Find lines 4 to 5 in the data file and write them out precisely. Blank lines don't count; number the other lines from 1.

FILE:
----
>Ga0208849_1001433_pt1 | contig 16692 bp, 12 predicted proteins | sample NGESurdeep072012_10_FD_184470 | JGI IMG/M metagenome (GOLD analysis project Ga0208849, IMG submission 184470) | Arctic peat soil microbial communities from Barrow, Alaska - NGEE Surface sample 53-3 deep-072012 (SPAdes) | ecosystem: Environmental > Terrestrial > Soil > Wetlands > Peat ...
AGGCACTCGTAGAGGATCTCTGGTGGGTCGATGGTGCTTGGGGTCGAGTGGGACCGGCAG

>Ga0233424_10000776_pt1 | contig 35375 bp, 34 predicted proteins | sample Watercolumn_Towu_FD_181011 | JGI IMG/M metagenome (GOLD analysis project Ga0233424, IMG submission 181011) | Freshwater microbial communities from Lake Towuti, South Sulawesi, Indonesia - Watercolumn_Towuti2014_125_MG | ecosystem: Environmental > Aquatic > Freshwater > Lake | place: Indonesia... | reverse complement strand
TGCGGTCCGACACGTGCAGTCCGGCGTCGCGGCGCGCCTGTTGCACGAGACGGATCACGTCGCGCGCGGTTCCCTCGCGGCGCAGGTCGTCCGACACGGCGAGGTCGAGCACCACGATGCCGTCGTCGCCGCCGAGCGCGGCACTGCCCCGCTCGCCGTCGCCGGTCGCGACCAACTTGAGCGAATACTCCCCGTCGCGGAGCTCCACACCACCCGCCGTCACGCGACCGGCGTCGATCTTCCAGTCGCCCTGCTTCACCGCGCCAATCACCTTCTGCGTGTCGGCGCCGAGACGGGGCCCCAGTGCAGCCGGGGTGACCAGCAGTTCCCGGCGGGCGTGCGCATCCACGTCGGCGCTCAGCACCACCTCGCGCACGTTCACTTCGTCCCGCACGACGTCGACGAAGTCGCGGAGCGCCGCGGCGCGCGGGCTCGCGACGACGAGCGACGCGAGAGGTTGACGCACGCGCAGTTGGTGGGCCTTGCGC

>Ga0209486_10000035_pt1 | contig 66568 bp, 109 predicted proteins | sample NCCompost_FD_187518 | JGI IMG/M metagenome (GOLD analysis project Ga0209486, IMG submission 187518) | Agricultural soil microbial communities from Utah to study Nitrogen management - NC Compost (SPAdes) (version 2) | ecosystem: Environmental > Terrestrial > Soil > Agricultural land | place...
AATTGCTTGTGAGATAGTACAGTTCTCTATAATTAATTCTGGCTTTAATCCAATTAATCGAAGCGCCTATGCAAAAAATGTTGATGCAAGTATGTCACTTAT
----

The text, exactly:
TGCGGTCCGACACGTGCAGTCCGGCGTCGCGGCGCGCCTGTTGCACGAGACGGATCACGTCGCGCGCGGTTCCCTCGCGGCGCAGGTCGTCCGACACGGCGAGGTCGAGCACCACGATGCCGTCGTCGCCGCCGAGCGCGGCACTGCCCCGCTCGCCGTCGCCGGTCGCGACCAACTTGAGCGAATACTCCCCGTCGCGGAGCTCCACACCACCCGCCGTCACGCGACCGGCGTCGATCTTCCAGTCGCCCTGCTTCACCGCGCCAATCACCTTCTGCGTGTCGGCGCCGAGACGGGGCCCCAGTGCAGCCGGGGTGACCAGCAGTTCCCGGCGGGCGTGCGCATCCACGTCGGCGCTCAGCACCACCTCGCGCACGTTCACTTCGTCCCGCACGACGTCGACGAAGTCGCGGAGCGCCGCGGCGCGCGGGCTCGCGACGACGAGCGACGCGAGAGGTTGACGCACGCGCAGTTGGTGGGCCTTGCGC

>Ga0209486_10000035_pt1 | contig 66568 bp, 109 predicted proteins | sample NCCompost_FD_187518 | JGI IMG/M metagenome (GOLD analysis project Ga0209486, IMG submission 187518) | Agricultural soil microbial communities from Utah to study Nitrogen management - NC Compost (SPAdes) (version 2) | ecosystem: Environmental > Terrestrial > Soil > Agricultural land | place...